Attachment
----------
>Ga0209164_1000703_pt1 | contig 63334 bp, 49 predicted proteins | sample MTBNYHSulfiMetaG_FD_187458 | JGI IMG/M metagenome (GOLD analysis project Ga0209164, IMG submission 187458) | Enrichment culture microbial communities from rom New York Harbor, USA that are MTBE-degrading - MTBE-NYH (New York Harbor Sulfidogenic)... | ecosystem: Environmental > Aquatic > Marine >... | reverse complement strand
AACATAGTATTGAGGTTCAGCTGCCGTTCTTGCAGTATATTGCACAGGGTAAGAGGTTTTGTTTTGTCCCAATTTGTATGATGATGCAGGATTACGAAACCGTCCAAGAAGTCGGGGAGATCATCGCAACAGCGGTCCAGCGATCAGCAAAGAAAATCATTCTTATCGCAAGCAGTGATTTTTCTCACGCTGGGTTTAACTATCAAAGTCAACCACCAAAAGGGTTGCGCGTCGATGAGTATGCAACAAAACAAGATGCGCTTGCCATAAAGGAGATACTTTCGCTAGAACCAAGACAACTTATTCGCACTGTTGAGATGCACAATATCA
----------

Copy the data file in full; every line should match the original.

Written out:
>Ga0209164_1000703_pt1 | contig 63334 bp, 49 predicted proteins | sample MTBNYHSulfiMetaG_FD_187458 | JGI IMG/M metagenome (GOLD analysis project Ga0209164, IMG submission 187458) | Enrichment culture microbial communities from rom New York Harbor, USA that are MTBE-degrading - MTBE-NYH (New York Harbor Sulfidogenic)... | ecosystem: Environmental > Aquatic > Marine >... | reverse complement strand
AACATAGTATTGAGGTTCAGCTGCCGTTCTTGCAGTATATTGCACAGGGTAAGAGGTTTTGTTTTGTCCCAATTTGTATGATGATGCAGGATTACGAAACCGTCCAAGAAGTCGGGGAGATCATCGCAACAGCGGTCCAGCGATCAGCAAAGAAAATCATTCTTATCGCAAGCAGTGATTTTTCTCACGCTGGGTTTAACTATCAAAGTCAACCACCAAAAGGGTTGCGCGTCGATGAGTATGCAACAAAACAAGATGCGCTTGCCATAAAGGAGATACTTTCGCTAGAACCAAGACAACTTATTCGCACTGTTGAGATGCACAATATCA